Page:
Some supplement labels carry emblems featuring reassuring words like “verified,” “cer­ti­fied,” or “approved.” That may lead you to think that the product is effective and safe to take.

But don’t confuse those labels with Food and Drug Administration (FDA) approval for a prescription drug, which means it’s been tested for safety and efficacy. “No supplement seal guarantees the safety or effectiveness of the ingredients in the bottle,” says Sharon Akabas, Ph.D., associate director of educational initiatives at Columbia University’s Institute of Human Nutrition.

The seals featured below are granted by organizations known for certifying products. U.S. Pharmacopeia, NSF International, and have long histories of certifying supplements. UL, which has traditionally certified consumer products like appliances and computers, will start certifying supplements this year.

None of these organizations guarantees that a product has therapeutic value, nor do they test every batch of supplements shipped out. But their seal is a good indication that, for example, the product contains the amount of the ingredient advertised on the label and that it isn’t contaminated with dangerous substances, such as arsenic, bacteria, or lead.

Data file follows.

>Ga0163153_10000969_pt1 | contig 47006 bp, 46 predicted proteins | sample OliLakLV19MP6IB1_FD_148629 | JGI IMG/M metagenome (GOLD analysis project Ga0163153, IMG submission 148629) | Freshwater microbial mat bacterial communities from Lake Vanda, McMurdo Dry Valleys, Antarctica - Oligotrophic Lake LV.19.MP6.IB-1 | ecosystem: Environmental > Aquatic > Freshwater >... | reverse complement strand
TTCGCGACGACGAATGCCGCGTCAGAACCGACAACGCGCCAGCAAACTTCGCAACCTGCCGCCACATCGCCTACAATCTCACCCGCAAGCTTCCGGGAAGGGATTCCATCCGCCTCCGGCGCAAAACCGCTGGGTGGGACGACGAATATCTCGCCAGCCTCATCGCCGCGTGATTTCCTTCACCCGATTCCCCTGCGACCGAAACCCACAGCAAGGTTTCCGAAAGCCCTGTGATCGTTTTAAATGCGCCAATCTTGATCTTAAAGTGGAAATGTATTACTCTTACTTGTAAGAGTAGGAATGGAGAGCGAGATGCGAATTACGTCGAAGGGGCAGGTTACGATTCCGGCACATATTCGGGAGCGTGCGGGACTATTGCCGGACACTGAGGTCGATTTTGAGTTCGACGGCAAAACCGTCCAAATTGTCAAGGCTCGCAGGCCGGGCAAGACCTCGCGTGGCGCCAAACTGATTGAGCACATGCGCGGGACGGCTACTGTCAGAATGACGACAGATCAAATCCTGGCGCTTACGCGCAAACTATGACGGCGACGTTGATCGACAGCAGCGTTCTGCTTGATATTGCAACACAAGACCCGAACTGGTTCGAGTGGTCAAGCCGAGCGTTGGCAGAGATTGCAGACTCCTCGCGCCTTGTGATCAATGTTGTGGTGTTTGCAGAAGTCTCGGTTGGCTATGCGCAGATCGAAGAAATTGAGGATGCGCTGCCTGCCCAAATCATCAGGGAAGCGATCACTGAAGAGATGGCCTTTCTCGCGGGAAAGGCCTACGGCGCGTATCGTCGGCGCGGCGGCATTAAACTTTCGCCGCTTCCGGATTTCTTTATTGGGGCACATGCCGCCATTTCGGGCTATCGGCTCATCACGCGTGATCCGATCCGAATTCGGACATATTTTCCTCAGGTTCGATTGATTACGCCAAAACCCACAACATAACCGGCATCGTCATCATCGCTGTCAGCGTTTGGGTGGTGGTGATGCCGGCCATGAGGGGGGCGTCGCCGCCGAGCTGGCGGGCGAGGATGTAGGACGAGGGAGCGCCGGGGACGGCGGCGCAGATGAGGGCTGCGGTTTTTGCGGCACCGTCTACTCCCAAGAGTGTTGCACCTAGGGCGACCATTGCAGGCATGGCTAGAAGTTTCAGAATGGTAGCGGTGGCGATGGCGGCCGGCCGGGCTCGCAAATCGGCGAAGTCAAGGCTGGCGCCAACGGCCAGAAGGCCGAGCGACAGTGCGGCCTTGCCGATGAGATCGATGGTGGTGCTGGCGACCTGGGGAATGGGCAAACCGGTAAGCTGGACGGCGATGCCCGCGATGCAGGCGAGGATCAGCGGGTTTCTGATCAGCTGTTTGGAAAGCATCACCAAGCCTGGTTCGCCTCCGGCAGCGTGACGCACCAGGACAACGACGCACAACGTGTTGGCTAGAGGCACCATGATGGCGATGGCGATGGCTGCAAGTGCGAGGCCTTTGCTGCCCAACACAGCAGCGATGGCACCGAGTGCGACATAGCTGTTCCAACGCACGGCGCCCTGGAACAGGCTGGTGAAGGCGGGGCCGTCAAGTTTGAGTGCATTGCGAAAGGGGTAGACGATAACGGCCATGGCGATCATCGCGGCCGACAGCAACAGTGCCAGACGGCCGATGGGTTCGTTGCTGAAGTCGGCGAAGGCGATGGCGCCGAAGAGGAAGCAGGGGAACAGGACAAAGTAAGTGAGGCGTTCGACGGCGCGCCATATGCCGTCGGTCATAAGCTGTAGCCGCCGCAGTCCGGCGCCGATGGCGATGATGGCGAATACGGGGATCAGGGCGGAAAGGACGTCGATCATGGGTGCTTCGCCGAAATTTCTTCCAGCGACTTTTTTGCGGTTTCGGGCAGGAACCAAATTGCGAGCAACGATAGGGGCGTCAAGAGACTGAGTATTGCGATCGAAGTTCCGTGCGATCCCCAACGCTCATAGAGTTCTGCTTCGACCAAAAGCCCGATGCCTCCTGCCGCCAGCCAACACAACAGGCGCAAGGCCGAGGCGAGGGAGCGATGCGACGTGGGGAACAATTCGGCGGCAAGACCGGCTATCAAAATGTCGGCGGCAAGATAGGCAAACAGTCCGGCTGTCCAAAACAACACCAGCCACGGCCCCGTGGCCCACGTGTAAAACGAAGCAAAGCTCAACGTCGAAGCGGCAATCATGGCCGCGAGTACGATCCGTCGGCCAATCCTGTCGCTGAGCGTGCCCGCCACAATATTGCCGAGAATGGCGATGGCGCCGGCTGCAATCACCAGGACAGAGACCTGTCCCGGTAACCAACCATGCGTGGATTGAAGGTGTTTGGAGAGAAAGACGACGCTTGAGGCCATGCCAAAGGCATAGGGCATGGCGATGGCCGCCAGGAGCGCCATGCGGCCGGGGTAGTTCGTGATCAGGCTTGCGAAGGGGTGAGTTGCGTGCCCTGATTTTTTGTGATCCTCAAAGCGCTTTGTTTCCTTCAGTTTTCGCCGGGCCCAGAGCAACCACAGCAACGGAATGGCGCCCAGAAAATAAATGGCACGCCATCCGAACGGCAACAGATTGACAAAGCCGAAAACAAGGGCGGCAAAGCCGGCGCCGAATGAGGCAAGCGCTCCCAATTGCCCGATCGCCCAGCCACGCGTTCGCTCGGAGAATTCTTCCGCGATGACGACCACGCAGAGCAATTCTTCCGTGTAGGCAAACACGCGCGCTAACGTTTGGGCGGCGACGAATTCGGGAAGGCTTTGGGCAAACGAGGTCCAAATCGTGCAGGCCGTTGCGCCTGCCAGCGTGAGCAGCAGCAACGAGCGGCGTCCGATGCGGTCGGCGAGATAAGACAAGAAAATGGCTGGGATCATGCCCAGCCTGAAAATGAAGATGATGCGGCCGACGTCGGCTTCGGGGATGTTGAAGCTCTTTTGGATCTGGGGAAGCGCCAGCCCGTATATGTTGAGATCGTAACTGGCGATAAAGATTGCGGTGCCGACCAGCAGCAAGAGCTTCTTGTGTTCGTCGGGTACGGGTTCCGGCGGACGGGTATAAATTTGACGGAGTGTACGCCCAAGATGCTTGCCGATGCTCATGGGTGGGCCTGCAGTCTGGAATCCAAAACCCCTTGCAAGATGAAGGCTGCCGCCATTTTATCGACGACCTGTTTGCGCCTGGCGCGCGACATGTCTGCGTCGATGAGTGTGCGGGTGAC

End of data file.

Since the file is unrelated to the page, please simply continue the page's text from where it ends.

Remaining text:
While seals from these companies don’t reflect the high standards for safety and efficacy set by the FDA for drugs, they’re still important because the agency doesn’t routinely do that kind of testing of supplements. Manufacturers must pay to get their supplements tested and certified, which may be a reason that only a tiny fraction of the 90,000 or so dietary supplements on the market carry one of these seals. USP, for example, has verified only 139 products to date.

Although we didn’t compare specific testing procedures, here is an overview of four seals you might see.

Logo for Logo for NSF International Logo for U.S. Pharmacopeia (USP) Logo for UL (Underwriters Laboratory)
Does it buy initial test samples in stores or are they provided by the manufacturer? Purchased in stores. Provided by the manufacturer. Provided by the manufacturer. Provided by the manufacturer.
How often does it retest or spot-check? Once per year using samples purchased in stores. Once per year using samples provided by manufacturer and occasionally purchased in stores. One to six times per year using samples purchased in stores. Twice per year using samples purchased in stores.
How much do manufacturers pay to have each product certified? $3,000 to $5,000 per product. $3,000 to $5,000 per product plus an audit fee of about $13,000. $3,000 to $15,000 per product plus an initial audit fee of $15,000 and a label fee of 1 cent per bottle. $2,000 to $8,000 per product plus an audit fee of $4,000 to $7,000.
Are there products it won’t test? Products containing ingredients known to be unsafe. Products marketed for weight loss or sexual enhancement. Products known to contain unsafe ingredients and those marketed for erectile dysfunction, weight loss, or sports. Products containing ingredients known to be unsafe or those not recognized as dietary ingredients by the FDA.

Editor's Note: This article also appeared in the September 2016 issue of Consumer Reports magazine.